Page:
Where is God when his people suffer oppression? Why does he seem hidden as ISIS and Boko Haram murder Christians? Does God ever approve of war?
God and Politics in Esther, a new book by Jewish political philosopher Yoram Hazony, addresses questions no less urgent today than in biblical times. Hazony, president of the Herzl Institute in Jerusalem, might be called the Jewish version of Reinhold Niebuhr or Richard John Neuhaus, two 20th-century thinkers who wrote extensively about how Christians can participate in the cities of this world while belonging ultimately to the City of God.
Hazony zeroes in on the Book of Esther, where God is never mentioned by name. In fact, he seems hidden. His people lived in an alien society (ancient Persia, today’s Iran) under despotic rulers. They often felt social and political pressure to betray their faith.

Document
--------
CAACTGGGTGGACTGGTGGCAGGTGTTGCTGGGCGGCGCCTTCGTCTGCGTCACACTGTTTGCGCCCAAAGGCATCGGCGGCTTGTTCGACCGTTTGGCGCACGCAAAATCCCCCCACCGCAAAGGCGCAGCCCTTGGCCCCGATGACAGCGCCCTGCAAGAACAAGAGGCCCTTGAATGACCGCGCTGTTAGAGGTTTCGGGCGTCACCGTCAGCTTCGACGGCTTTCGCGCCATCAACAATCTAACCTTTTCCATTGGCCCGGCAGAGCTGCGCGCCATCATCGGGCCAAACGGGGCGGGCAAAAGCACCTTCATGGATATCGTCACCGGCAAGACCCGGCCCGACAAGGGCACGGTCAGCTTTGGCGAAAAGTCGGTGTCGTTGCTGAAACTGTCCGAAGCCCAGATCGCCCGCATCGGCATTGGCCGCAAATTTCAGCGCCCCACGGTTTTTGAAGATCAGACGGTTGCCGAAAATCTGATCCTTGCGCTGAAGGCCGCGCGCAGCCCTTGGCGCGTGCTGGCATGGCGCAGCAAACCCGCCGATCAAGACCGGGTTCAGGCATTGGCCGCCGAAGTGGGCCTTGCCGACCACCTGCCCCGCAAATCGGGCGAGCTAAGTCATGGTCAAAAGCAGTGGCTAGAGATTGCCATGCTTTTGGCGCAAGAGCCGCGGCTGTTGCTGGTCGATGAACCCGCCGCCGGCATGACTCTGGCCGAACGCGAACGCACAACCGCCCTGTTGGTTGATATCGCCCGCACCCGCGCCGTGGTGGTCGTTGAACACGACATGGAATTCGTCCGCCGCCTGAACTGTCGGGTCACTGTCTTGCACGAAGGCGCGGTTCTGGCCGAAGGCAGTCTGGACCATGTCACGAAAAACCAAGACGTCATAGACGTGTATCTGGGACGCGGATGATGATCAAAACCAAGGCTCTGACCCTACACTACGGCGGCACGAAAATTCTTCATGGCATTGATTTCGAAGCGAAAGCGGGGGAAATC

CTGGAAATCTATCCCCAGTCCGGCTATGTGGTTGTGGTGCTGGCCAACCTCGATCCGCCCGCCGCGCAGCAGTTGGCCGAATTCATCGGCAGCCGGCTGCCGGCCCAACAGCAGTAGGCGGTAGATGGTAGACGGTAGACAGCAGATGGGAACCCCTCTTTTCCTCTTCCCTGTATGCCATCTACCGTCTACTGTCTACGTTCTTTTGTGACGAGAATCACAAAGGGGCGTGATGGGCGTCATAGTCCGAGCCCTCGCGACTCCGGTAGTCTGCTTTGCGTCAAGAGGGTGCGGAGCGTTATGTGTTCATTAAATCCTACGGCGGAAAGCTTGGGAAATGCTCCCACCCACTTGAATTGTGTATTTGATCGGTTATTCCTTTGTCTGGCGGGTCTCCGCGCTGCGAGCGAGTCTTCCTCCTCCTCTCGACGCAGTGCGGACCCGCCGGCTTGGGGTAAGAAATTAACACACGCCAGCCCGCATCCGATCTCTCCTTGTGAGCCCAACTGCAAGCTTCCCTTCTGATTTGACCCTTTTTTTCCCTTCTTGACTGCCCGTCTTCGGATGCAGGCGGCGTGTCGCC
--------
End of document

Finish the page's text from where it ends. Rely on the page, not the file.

Yet God is present, if only in the shadows. Esther is the Jewish queen (formerly Hadassah) of the Persian king Ahashverosh, traditionally identified as Xerxes I. Her cousin, Mordecai, “had been carried away from Jerusalem among the captives” of Nebuchadnezzar in 586 B.C. (Esther 2:6). He had adopted and helped raise Esther after she was orphaned. When Esther learned from Mordecai that Haman, the prime minister to the Persian king, was planning to annihilate all the Jews in the land, she urged the Jews in the capital to begin fasting, so as to strengthen her prayers for help. Mordecai wanted her to see God’s challenge: “Who knows whether you have not come to the kingdom for such a time as this” (4:14)?
The challenge was formidable. Both Mordecai and Esther had to break the laws of the empire, and the penalty was death. Mordechai had refused to bow down to ...1